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The Day the Universe Changed



The Day the Universe Changed
Language: English | 420mn | XviD | 640x480 | 1910kbps | 25fps | MP3 | 192kbps | 6.62 GB
Genre: Documentary

The series explores influences of discoveries and shared knowledge on the perception of the Universe and man’s place in it. It looks at times when new knowledge or discoveries has altered that thinking and explores the cultural changes those discoveries effected. The primary focus is on the effect of advances in science and technology on western philosophy. James Burke tells the various stories of important scientific discoveries and technological advances and how they fundamentally altered how western civilization perceives the world.

The series’ primary focus is on the effect of advances in science and technology on western philosophy. The title comes from the philosophical idea that the universe essentially only exists as you perceive it through what you know; therefore, if you change your perception of the universe with new knowledge, you have essentially changed the universe itself. To illustrate this concept, James Burke tells the various stories of important scientific discoveries and technological advances and how they fundamentally altered how western civilization perceives the world. The series runs in roughly chronological order, from around the beginning of the Middle Ages to the present.

Episode 1 – The Way We Are
Written and presented by James Burke, this 10-part series traces the development of Western thought through its major transformations since the days of ancient Greece. Program one is an overview of the series, showing how a culture’s view of the world around it determines how it sees itself, and is reflected even in the smallest details of its customs and habits.

Episode 2 – In the Light of the Above
Relates that in the course of overrunning Moorish Spain, Christian Europe discovered libraries, universities, optics, mechanics, and natural philosophy. This rediscovery of classical knowledge led to the founding of universities and the replacement of Augustinian philosophies by Aristotelian theories.

Episode 3 – Point of View
Shows that Western Europe’s rediscovery of perspective through the study of Arab optics led to revolutions in art and architecture. The West’s new-found ability to control things at a distance resulted in new methods of warfare and the confidence to make long voyages of exploration.

Episode 4 – A Matter of Fact
Observes that the invention of printing and the advent of cheap paper forever transformed the nature of knowledge from the local and traditional to the systematic and testable. Nationalism, public relations, and propaganda are among the results.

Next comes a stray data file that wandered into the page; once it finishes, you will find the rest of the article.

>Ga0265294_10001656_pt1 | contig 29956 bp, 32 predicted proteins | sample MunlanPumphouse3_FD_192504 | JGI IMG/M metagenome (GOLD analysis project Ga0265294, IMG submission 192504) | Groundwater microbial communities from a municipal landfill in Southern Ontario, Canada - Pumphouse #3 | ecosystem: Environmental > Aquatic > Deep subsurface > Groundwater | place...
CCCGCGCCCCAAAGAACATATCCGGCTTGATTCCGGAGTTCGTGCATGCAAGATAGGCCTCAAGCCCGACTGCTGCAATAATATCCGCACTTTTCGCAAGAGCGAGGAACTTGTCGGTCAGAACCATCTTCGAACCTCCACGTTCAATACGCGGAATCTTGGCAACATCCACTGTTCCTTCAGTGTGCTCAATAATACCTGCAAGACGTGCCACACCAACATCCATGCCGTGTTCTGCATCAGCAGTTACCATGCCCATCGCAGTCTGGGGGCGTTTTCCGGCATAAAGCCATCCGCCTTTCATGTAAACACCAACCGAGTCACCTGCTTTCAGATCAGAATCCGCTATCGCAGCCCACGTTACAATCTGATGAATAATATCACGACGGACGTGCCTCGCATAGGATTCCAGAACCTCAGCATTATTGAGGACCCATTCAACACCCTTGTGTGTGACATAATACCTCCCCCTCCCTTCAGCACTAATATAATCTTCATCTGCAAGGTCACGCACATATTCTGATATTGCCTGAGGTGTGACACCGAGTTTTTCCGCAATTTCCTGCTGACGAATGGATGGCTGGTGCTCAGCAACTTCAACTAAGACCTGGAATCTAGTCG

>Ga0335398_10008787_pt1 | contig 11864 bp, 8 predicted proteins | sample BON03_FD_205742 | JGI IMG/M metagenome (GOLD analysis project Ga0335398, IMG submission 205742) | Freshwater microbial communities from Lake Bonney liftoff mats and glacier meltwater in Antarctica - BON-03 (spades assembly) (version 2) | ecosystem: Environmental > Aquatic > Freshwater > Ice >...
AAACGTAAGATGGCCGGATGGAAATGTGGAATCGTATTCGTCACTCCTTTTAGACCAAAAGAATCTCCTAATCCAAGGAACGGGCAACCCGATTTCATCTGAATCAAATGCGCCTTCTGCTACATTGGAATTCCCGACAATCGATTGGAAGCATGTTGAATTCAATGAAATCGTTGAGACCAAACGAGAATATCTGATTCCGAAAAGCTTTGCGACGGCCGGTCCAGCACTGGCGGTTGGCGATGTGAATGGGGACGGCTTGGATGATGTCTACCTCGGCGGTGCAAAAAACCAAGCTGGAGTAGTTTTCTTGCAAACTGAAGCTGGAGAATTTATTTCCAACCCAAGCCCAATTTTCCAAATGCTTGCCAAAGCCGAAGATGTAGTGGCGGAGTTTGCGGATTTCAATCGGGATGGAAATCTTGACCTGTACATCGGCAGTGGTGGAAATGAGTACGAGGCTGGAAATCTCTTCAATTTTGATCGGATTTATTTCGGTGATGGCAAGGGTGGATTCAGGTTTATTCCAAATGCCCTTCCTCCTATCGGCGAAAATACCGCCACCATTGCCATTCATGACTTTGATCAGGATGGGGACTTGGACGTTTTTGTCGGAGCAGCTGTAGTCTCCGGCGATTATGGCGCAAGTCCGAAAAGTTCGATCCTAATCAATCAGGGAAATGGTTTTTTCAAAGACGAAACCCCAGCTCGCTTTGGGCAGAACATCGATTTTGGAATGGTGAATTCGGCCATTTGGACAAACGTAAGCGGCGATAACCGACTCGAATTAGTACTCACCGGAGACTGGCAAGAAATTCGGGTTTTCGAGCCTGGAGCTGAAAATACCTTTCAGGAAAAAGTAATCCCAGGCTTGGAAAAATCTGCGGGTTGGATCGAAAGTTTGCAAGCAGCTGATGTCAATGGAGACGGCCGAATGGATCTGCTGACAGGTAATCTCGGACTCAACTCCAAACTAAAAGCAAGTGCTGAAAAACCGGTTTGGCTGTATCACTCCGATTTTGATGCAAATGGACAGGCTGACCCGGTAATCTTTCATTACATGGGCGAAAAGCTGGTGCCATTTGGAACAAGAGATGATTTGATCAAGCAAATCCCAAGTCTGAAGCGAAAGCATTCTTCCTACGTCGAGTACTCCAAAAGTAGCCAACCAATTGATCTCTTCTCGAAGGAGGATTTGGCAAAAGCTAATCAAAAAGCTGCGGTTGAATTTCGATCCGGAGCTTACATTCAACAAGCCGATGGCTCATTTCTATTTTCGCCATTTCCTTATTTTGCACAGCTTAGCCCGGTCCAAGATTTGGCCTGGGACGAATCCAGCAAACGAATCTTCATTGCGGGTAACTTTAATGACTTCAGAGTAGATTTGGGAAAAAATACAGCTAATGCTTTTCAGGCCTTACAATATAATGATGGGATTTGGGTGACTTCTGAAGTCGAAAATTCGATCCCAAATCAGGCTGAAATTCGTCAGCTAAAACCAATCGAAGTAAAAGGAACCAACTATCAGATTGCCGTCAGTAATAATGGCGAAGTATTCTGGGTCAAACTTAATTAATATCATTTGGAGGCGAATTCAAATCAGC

Episode 5 – Infinitely Reasonable
Notes that investigators such as Copernicus, Kepler, Galileo, and Newton evolved better explanations of natural phenomena than those of Aristotle. Highlights the theories that led to a new conception of how the universe works and of man’s place in it.

Episode 6 – Credit Where It’s Due
Locates the origins of contemporary consumerism in the English industrial Revolution, powered by religious dissenters barred from all activities except trade. The invention of the steam engine, new forms of credit, surplus wealth, and opening markets laid the foundation for industrial society.

Episode 7 – What the Doctor Ordered
Traces modern society’s recognition of the value of statistics to medical advances stemming from responses to the French Revolution and an English cholera epidemic. Identifies the origins of medicine as a science with the discovery of anesthesia, antiseptics, and bacteriology.

Episode 8 – Fit to Rule
Tracks the expectation of change, fundamental to contemporary society, through the developing sciences of botany, geology, and biology to Darwin???s theory of evolution. Darwin???s theory, in turn, has been used as a justification for Nazism, communism, and cut-throat capitalism.

Episode 9 – Making Waves
Points out that studies of the properties of magnetism, electricity, and light have led scientists to the realization that Newtonian physics is inadequate to explain all that they observe. The public, meanwhile, has continued to concentrate on the technological by-products of science.

Episode 10 – Worlds Without End
Observes that over the centuries Western civilization has regularly shifted its conception of the nature of truth. Citing the example of Nepalese Buddhism, a system as complete and satisfactory of Nepal as science is for the West, the series ends with a plea for tolerance.
 
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